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guideComments overview

The CKEditor 5 comments feature makes it possible to add comments to any part of the rich text content, including text and block elements such as embedded media or images. Comments would usually carry an explanation of what and why the author or editor did or wants to suggest. It may be a question about some unclear statement, remarks concerning facts or continuity errors, common mistakes, possible ways to expand a paragraph – all of these are always welcome and help improve the content.

# Demo

Test the comments feature in the editor below. Select a passage or a word you need to comment and use the toolbar button Comments to add a comment. Use the sidebar to check the existing ones.

Commented content is marked as highlighted and a corresponding comment balloon is displayed in the sidebar or inline. Comments can be added, edited, deleted and replied to, allowing the users to collaborate on the same document directly in the rich text editor.

Comment threads can be displayed in the sidebar or as inline balloons. See the Annotations display mode guide to learn how to configure the display mode.

The sample demo above automatically switches between display modes according to the screen size. Resize the window and observe how the editor changes its appearance.

The comments feature can be used together with real-time collaboration or as a standalone plugin where the comments are saved in your application using a custom integration. You can read more about CKEditor 5’s collaboration features and their real life implementations in this dedicated blog post.

A comments-only mode is also available, if you want to limit the user permissions and only allow them to add comments to the document, but not edit the content directly.

# Use as a standalone plugin

The comments plugin does not require real-time collaboration to work. If you prefer a more traditional approach with asynchronous document editing, comments can be added to CKEditor 5 just like any other plugin.

To learn how to integrate comments as a standalone plugin, refer to the Integrating comments with your application guide.

# Use with real-time collaboration

If you are using the real-time collaboration feature, refer to the Real-time collaboration features integration guide.

# Comments markup

Comments are always attached to some place in the document. To make sure that they will not be lost, the comments plugin adds some special markup to the document:

  • The <comment-start> and <comment-end> tags are added if the comment starts/ends in text,
  • otherwise, the following attributes are added on elements:
    • data-comment-start-before,
    • data-comment-end-after,
    • data-comment-start-after,
    • data-comment-end-before.

Read more about marker-to-data conversion to understand what data you may expect.

# Examples of the possible mark-up

Comment on text:

<p>They are <comment-start name="b39dd790"></comment-start>awesome<comment-end name="b39dd790"></comment-end>.</p>

Comment on an image:

<figure class="image" data-comment-end-after="b39dd790" data-comment-start-before="b39dd790">
    <img src="foo.jpg">
    <figcaption>Image caption.</figcaption>

Note that if your application filters HTML content, for example to prevent XSS, you need to make sure to leave the comments tags and attributes in place when saving the content in the database. The comment markup is necessary for further editing sessions.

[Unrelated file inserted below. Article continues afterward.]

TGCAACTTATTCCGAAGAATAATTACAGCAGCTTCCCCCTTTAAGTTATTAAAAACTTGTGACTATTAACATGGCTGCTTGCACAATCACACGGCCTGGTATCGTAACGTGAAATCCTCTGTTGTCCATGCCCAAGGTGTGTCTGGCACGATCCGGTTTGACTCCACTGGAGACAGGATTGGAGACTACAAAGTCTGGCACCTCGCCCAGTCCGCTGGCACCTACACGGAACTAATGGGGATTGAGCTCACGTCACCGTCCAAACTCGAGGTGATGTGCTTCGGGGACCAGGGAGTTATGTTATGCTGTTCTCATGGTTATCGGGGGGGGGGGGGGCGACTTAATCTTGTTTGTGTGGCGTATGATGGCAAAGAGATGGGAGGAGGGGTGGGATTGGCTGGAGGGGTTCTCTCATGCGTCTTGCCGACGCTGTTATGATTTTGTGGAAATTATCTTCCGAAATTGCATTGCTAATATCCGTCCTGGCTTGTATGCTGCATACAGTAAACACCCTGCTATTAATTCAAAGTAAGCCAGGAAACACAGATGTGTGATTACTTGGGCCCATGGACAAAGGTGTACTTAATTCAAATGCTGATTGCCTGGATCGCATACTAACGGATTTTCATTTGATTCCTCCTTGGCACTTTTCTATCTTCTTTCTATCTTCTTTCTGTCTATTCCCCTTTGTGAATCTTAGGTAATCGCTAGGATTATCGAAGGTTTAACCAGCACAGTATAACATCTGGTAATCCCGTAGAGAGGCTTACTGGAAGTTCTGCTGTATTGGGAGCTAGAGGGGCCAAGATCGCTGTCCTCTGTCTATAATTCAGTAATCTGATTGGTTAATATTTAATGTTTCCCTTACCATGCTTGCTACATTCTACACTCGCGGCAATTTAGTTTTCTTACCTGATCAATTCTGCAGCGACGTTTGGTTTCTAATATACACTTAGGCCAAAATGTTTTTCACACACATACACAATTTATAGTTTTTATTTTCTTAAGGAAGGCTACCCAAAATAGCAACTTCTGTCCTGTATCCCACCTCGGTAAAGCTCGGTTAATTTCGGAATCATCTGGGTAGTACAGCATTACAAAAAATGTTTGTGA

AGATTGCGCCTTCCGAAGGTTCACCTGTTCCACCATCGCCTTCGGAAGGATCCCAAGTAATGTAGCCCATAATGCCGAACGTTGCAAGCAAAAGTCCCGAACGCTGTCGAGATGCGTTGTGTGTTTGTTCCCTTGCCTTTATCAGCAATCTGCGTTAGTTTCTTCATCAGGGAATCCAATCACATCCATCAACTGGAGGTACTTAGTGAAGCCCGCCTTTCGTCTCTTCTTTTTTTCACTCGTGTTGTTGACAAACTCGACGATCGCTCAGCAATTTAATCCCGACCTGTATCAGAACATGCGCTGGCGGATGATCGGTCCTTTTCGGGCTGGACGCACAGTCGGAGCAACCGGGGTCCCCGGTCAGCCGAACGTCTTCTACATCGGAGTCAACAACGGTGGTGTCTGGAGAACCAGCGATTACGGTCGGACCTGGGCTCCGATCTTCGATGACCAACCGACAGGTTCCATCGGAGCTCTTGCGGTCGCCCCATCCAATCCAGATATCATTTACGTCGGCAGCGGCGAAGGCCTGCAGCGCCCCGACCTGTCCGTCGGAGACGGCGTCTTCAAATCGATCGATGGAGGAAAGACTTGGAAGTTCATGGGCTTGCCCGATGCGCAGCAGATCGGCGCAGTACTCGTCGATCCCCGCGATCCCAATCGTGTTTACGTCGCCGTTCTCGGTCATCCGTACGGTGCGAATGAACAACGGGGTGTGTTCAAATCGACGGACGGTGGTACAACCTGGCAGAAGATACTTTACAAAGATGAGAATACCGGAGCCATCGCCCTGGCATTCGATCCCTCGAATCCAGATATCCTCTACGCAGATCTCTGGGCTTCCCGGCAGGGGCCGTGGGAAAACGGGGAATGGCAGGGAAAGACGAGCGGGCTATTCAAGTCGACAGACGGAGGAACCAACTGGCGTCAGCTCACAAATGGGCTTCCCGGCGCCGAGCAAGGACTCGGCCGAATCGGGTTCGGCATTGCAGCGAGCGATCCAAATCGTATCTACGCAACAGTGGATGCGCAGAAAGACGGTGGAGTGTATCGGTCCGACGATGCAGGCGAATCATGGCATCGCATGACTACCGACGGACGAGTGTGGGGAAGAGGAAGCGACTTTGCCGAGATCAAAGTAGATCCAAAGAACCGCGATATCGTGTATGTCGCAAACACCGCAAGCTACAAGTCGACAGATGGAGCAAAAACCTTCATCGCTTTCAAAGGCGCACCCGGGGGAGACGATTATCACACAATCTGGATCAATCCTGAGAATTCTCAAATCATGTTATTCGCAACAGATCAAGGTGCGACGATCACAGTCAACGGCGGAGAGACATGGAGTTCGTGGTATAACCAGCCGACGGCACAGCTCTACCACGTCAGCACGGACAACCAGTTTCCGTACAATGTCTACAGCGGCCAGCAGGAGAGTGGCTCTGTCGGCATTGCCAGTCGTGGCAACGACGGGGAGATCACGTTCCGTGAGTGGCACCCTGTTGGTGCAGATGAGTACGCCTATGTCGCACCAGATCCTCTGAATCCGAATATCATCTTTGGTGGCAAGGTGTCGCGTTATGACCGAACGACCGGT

If you need to display the document data without the comments, you can simply remove the comments markup from the document data:

<p>They are awesome.</p>

When launching the editor, though, make sure to include comments markup in the HTML:

<div id="container">
    <div id="editor">
        <p>They are <comment-start name="b39dd790"></comment-start>awesome<comment-end name="b39dd790"></comment-end>.</p>
    <div id="sidebar"></div>

# Why is there no comments data in content?

Note that markers only store comment thread IDs. They do not include any content for security reasons. If you stored the whole comment discussion with the editor content, a malicious user could edit it, including comments written by other authors. It would be very hard to check which changes in the comments were done by the user when saving data. You would need to analyze the whole content of the document and compare it to the previous version. Considering that both content and comments could change at the same time and they are mixed, it would be a hard task to ensure that only authorized changes were introduced. For these reasons, adapter integration is the recommended solution.

However, if you want to save your content together with the comments data, check the simple “load and save” integration guide which should help you.

# Characters limit

For technical reasons, each comment in the thread has a character limit set to 4000 characters. Note that comment content is stored in the HTML format, so the HTML tags (which are invisible for the user) use up some of the characters limit. Nevertheless, the 4000 characters limit allows you to create a really long comment and should be sufficient for any use case. If the limit is exceeded, the user interface will prevent the user from submitting the comment.

# Configuration

The configuration for the comments feature can be found in the CommentsConfig.

# API overview

Check the comments API documentation for detailed information about the comments API. Making yourself familiar with the API may help you understand the code snippets.

# Comments annotations customization

The comments annotations are highly customizable. Please refer to the Annotation customization section to learn more.